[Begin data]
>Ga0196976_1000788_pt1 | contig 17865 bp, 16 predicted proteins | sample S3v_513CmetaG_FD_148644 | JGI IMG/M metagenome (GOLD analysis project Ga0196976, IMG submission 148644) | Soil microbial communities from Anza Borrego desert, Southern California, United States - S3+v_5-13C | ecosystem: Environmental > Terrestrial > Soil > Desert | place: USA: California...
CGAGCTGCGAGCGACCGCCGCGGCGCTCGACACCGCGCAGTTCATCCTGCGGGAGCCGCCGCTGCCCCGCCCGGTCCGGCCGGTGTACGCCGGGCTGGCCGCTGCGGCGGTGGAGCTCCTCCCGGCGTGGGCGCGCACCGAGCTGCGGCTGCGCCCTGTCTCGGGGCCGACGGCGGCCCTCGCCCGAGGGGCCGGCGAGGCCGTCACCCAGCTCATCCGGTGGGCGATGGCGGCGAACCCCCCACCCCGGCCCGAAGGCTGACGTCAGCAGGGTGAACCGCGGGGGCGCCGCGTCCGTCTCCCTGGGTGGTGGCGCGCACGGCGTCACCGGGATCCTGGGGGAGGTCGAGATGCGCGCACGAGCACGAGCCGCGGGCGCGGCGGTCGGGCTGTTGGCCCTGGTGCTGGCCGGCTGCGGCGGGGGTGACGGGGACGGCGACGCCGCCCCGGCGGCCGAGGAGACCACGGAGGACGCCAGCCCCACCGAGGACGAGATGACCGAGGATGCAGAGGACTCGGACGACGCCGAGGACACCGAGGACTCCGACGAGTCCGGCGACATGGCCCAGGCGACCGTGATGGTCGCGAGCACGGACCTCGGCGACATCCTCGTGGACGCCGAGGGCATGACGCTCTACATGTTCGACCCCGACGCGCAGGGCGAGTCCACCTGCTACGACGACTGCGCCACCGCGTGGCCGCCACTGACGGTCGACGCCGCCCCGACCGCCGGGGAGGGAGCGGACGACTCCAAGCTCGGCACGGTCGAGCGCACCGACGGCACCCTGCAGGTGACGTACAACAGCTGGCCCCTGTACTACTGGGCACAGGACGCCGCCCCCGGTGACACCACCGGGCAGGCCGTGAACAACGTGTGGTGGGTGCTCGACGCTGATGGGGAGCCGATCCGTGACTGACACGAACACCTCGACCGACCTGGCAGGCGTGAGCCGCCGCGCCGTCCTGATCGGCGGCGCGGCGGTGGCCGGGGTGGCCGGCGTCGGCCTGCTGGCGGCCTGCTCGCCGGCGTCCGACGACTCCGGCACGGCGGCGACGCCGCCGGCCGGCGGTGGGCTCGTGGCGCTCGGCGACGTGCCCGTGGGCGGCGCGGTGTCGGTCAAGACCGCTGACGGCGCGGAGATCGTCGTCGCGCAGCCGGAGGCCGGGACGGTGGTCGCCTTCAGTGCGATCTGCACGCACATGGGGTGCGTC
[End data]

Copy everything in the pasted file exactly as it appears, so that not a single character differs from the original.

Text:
>Ga0196976_1000788_pt1 | contig 17865 bp, 16 predicted proteins | sample S3v_513CmetaG_FD_148644 | JGI IMG/M metagenome (GOLD analysis project Ga0196976, IMG submission 148644) | Soil microbial communities from Anza Borrego desert, Southern California, United States - S3+v_5-13C | ecosystem: Environmental > Terrestrial > Soil > Desert | place: USA: California...
CGAGCTGCGAGCGACCGCCGCGGCGCTCGACACCGCGCAGTTCATCCTGCGGGAGCCGCCGCTGCCCCGCCCGGTCCGGCCGGTGTACGCCGGGCTGGCCGCTGCGGCGGTGGAGCTCCTCCCGGCGTGGGCGCGCACCGAGCTGCGGCTGCGCCCTGTCTCGGGGCCGACGGCGGCCCTCGCCCGAGGGGCCGGCGAGGCCGTCACCCAGCTCATCCGGTGGGCGATGGCGGCGAACCCCCCACCCCGGCCCGAAGGCTGACGTCAGCAGGGTGAACCGCGGGGGCGCCGCGTCCGTCTCCCTGGGTGGTGGCGCGCACGGCGTCACCGGGATCCTGGGGGAGGTCGAGATGCGCGCACGAGCACGAGCCGCGGGCGCGGCGGTCGGGCTGTTGGCCCTGGTGCTGGCCGGCTGCGGCGGGGGTGACGGGGACGGCGACGCCGCCCCGGCGGCCGAGGAGACCACGGAGGACGCCAGCCCCACCGAGGACGAGATGACCGAGGATGCAGAGGACTCGGACGACGCCGAGGACACCGAGGACTCCGACGAGTCCGGCGACATGGCCCAGGCGACCGTGATGGTCGCGAGCACGGACCTCGGCGACATCCTCGTGGACGCCGAGGGCATGACGCTCTACATGTTCGACCCCGACGCGCAGGGCGAGTCCACCTGCTACGACGACTGCGCCACCGCGTGGCCGCCACTGACGGTCGACGCCGCCCCGACCGCCGGGGAGGGAGCGGACGACTCCAAGCTCGGCACGGTCGAGCGCACCGACGGCACCCTGCAGGTGACGTACAACAGCTGGCCCCTGTACTACTGGGCACAGGACGCCGCCCCCGGTGACACCACCGGGCAGGCCGTGAACAACGTGTGGTGGGTGCTCGACGCTGATGGGGAGCCGATCCGTGACTGACACGAACACCTCGACCGACCTGGCAGGCGTGAGCCGCCGCGCCGTCCTGATCGGCGGCGCGGCGGTGGCCGGGGTGGCCGGCGTCGGCCTGCTGGCGGCCTGCTCGCCGGCGTCCGACGACTCCGGCACGGCGGCGACGCCGCCGGCCGGCGGTGGGCTCGTGGCGCTCGGCGACGTGCCCGTGGGCGGCGCGGTGTCGGTCAAGACCGCTGACGGCGCGGAGATCGTCGTCGCGCAGCCGGAGGCCGGGACGGTGGTCGCCTTCAGTGCGATCTGCACGCACATGGGGTGCGTC